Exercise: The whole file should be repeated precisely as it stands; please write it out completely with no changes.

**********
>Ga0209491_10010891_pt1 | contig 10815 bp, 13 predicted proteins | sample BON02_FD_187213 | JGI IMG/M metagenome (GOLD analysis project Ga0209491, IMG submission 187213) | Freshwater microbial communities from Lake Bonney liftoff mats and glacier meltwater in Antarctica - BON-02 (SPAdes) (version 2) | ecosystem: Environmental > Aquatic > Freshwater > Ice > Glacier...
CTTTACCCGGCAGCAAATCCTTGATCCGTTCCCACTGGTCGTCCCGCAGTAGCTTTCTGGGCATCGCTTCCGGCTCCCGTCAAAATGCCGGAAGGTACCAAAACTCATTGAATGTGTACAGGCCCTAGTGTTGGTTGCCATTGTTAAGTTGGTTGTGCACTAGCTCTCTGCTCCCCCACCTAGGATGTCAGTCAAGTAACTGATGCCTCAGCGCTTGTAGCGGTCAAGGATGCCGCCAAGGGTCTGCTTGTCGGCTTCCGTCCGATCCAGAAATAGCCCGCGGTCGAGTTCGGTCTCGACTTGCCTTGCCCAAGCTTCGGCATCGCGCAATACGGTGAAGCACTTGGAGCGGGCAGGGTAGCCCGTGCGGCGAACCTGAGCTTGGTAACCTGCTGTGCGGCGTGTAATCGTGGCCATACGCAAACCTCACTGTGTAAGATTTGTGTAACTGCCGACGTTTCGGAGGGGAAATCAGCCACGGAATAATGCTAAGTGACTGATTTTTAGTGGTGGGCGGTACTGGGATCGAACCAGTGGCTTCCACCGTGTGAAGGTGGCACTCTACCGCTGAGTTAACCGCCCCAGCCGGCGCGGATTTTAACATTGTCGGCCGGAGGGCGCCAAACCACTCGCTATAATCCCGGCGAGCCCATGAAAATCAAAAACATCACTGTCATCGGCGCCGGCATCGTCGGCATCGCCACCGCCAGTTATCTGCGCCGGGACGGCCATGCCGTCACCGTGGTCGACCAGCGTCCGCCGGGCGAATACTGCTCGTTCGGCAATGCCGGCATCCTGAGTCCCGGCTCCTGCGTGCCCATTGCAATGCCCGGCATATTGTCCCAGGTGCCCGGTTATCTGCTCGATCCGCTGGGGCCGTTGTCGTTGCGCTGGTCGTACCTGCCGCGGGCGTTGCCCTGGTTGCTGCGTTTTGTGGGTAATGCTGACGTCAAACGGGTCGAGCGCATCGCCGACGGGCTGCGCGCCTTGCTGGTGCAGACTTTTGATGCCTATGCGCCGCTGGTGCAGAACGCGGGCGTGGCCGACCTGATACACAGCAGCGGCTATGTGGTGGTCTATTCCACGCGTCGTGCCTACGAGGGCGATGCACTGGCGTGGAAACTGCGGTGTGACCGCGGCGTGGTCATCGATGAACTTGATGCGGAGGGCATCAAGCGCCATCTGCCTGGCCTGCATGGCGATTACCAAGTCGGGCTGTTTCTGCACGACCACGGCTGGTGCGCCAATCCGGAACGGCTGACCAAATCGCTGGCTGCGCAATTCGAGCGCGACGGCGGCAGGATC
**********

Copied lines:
>Ga0209491_10010891_pt1 | contig 10815 bp, 13 predicted proteins | sample BON02_FD_187213 | JGI IMG/M metagenome (GOLD analysis project Ga0209491, IMG submission 187213) | Freshwater microbial communities from Lake Bonney liftoff mats and glacier meltwater in Antarctica - BON-02 (SPAdes) (version 2) | ecosystem: Environmental > Aquatic > Freshwater > Ice > Glacier...
CTTTACCCGGCAGCAAATCCTTGATCCGTTCCCACTGGTCGTCCCGCAGTAGCTTTCTGGGCATCGCTTCCGGCTCCCGTCAAAATGCCGGAAGGTACCAAAACTCATTGAATGTGTACAGGCCCTAGTGTTGGTTGCCATTGTTAAGTTGGTTGTGCACTAGCTCTCTGCTCCCCCACCTAGGATGTCAGTCAAGTAACTGATGCCTCAGCGCTTGTAGCGGTCAAGGATGCCGCCAAGGGTCTGCTTGTCGGCTTCCGTCCGATCCAGAAATAGCCCGCGGTCGAGTTCGGTCTCGACTTGCCTTGCCCAAGCTTCGGCATCGCGCAATACGGTGAAGCACTTGGAGCGGGCAGGGTAGCCCGTGCGGCGAACCTGAGCTTGGTAACCTGCTGTGCGGCGTGTAATCGTGGCCATACGCAAACCTCACTGTGTAAGATTTGTGTAACTGCCGACGTTTCGGAGGGGAAATCAGCCACGGAATAATGCTAAGTGACTGATTTTTAGTGGTGGGCGGTACTGGGATCGAACCAGTGGCTTCCACCGTGTGAAGGTGGCACTCTACCGCTGAGTTAACCGCCCCAGCCGGCGCGGATTTTAACATTGTCGGCCGGAGGGCGCCAAACCACTCGCTATAATCCCGGCGAGCCCATGAAAATCAAAAACATCACTGTCATCGGCGCCGGCATCGTCGGCATCGCCACCGCCAGTTATCTGCGCCGGGACGGCCATGCCGTCACCGTGGTCGACCAGCGTCCGCCGGGCGAATACTGCTCGTTCGGCAATGCCGGCATCCTGAGTCCCGGCTCCTGCGTGCCCATTGCAATGCCCGGCATATTGTCCCAGGTGCCCGGTTATCTGCTCGATCCGCTGGGGCCGTTGTCGTTGCGCTGGTCGTACCTGCCGCGGGCGTTGCCCTGGTTGCTGCGTTTTGTGGGTAATGCTGACGTCAAACGGGTCGAGCGCATCGCCGACGGGCTGCGCGCCTTGCTGGTGCAGACTTTTGATGCCTATGCGCCGCTGGTGCAGAACGCGGGCGTGGCCGACCTGATACACAGCAGCGGCTATGTGGTGGTCTATTCCACGCGTCGTGCCTACGAGGGCGATGCACTGGCGTGGAAACTGCGGTGTGACCGCGGCGTGGTCATCGATGAACTTGATGCGGAGGGCATCAAGCGCCATCTGCCTGGCCTGCATGGCGATTACCAAGTCGGGCTGTTTCTGCACGACCACGGCTGGTGCGCCAATCCGGAACGGCTGACCAAATCGCTGGCTGCGCAATTCGAGCGCGACGGCGGCAGGATC